7 Humidity-Loving Plants That Will Thrive in Your Bathroom
Go ahead, turn your bathroom into a lush, plant-filled oasis.
Adding a live plant is one of the easiest ways to make your bathroom feel more spa-like, but if you don't get a variety that's suited for a high-humidity environment, it won't last for long. To figure out which plants will not only survive but actually thrive in a humid (and often dimly-lit) space, we reached out to the plant pros at Greenery NYC and The Sill to get their picks for the best plants for the bathroom. From hanging plants that will happily live with shower mist, to plants that can tolerate a low-light room, these are the varieties most likely to flourish.
Remember, the number one rule to follow before bringing home a new plant baby is to consider the environment in which it will live. Before choosing from the plant types below, take a look at what varieties can survive humidity, low-light, or both, then let those considerations guide your decision. From there, select a mix of hanging plants, potted varieties, and those that will work in a plant stand to create a lush-looking bathroom.
1 Bird's Nest Fern
The plant pros at both The Sill and Greenery NYC agree: a bird's nest fern is one of the best plants for the bathroom. "Native to areas of Southeast Asia and Polynesia, the bird's nest fern loves the extra moisture a bathroom can provide," says plant expert Erin from The Sill. "It rewards high humidity with big growth over time and less browning on the leaf edges," explains Rebecca Bullene, the founder of Greenery NYC.
Bonus: While most ferns, contrary to popular belief, prefer bright light, the bird's nest fern can tolerate lower light spaces, making it ideal for a bathroom that's not flooded with sunlight.
Alocasia love a bright and humid home, so they'll thrive in a bathroom with a big sunny window. Just be careful not to set this leafy plant too close to the windowsill—the leaves are prone to sunburn.
To buy: From $9, greenerynyc.com.
3 Staghorn Fern
"Another favorite fern of ours, the staghorn fern—like the birds' nest fern—loves the extra humidity a bathroom provides," says Erin from The Sill. However, it prefers a bit more light than the bird's nest fern, so save this variety for a sunnier powder room. Staghorn ferns are epiphytes—meaning that in nature they live on trees rather than in soil—so you can mount this fern on wood and hang it on the bathroom wall or pot it and set it on the windowsill.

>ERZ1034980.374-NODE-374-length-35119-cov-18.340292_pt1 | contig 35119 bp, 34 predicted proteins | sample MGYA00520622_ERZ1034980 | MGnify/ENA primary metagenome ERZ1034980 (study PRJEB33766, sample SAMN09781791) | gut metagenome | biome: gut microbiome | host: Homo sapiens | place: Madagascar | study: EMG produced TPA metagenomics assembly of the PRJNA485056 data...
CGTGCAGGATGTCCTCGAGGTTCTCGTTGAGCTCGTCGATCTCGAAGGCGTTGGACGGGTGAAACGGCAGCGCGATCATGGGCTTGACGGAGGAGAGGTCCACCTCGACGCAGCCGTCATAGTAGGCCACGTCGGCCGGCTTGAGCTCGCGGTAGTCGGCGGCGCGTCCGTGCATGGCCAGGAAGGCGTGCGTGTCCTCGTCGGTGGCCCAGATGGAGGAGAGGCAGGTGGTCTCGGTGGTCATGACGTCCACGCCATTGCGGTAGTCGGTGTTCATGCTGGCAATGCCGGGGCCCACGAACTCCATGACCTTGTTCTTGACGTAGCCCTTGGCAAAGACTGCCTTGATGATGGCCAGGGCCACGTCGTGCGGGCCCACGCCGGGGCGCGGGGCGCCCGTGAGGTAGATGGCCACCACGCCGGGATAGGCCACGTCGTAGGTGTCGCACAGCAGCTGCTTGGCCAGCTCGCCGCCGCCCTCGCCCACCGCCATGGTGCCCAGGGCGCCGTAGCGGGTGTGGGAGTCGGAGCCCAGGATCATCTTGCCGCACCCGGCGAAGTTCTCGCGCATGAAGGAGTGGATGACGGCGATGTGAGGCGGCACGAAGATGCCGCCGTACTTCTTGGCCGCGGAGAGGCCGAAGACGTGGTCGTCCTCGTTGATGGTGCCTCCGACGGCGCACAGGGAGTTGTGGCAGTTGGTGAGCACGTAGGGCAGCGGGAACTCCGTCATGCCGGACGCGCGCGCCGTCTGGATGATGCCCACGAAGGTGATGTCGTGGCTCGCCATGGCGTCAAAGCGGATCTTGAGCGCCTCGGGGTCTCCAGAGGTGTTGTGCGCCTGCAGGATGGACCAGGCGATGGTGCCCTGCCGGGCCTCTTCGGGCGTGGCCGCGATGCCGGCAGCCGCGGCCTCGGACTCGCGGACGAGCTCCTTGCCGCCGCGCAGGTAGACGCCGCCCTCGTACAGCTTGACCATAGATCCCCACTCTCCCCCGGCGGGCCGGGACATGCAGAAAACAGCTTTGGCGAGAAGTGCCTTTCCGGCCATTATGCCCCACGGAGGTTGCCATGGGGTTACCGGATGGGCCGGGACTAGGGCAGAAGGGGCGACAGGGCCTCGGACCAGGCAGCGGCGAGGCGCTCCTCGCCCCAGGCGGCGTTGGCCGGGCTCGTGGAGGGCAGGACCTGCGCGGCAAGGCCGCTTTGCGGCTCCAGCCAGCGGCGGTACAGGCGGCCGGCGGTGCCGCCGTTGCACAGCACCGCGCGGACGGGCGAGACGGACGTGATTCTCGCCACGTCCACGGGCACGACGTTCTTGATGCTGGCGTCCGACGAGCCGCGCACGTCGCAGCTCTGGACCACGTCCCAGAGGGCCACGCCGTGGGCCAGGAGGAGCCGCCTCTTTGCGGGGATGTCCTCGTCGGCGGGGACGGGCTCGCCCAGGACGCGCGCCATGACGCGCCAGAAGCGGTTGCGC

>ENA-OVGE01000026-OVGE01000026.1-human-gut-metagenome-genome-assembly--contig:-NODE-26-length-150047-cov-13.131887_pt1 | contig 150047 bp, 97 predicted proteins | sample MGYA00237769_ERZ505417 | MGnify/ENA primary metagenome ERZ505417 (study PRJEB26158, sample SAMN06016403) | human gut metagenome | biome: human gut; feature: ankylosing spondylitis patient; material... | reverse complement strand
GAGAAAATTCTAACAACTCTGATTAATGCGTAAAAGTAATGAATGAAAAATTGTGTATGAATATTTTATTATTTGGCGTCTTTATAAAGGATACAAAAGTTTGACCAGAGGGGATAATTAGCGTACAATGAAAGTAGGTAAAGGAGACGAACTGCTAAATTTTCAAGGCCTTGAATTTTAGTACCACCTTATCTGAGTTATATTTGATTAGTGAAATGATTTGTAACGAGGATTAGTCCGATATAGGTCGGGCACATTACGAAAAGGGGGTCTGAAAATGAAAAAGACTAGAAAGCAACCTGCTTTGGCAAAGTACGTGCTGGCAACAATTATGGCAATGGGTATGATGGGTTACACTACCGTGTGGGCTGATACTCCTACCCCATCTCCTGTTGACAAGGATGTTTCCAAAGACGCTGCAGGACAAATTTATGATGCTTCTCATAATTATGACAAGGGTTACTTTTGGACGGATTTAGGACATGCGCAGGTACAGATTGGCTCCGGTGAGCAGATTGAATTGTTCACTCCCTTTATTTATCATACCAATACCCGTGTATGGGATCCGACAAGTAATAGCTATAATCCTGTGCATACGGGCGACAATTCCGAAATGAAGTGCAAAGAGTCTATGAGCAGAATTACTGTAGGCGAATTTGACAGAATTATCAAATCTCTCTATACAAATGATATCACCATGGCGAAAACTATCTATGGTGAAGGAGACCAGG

To buy: $42, thesill.com.
The experts agree: pothos is a hardy, easy-to-care-for plant that can survive in most spaces. In fact, Erin from The Sill says that pothos is sometimes referred to as a "cubicle plant" for that reason. Although it doesn't necessarily need the high humidity of a bathroom, it will tolerate it. Plus, it can survive lower light levels and irregular watering.
This fast-growing plant flourishes into a hanging vine, so set one on a high shelf or suspend it from the shower curtain rod to give your bathroom jungle vibes.
5 Air Plants
Air plants thrive in a humid climate, so a steamy bathroom is the ideal spot for them. However, they do best in bright, indirect light. "If you have a bathroom with a big sunny window, these fellas are for you," says The Sill.
To buy: $30 for 6, thesill.com.
Although aloe doesn't really need the added moisture of a bathroom, it's still an asset to the bathroom for its natural beauty benefits. "The gooey insides of the aloe plant's leaves can be used to help sooth skin, heal minor burns, reduce itch, and more," explains The Sill. Slice off a mature leaf at the base of the plant, then squeeze out the interior gel and apply to skin. Set the plant near a window, as it appreciate bright, direct light.
To buy: $29, thesill.com.
Calatheas are well-suited for most bathrooms: they respond very well to humidity and can tolerate indirect light. "If you want to bring a splash of color and elegance to the bathroom, calatheas are the way to go," says Bullene.
If your bathroom doesn't get a ton of natural light, The Sill recommends opting for a variety called the "Freddie" calathea.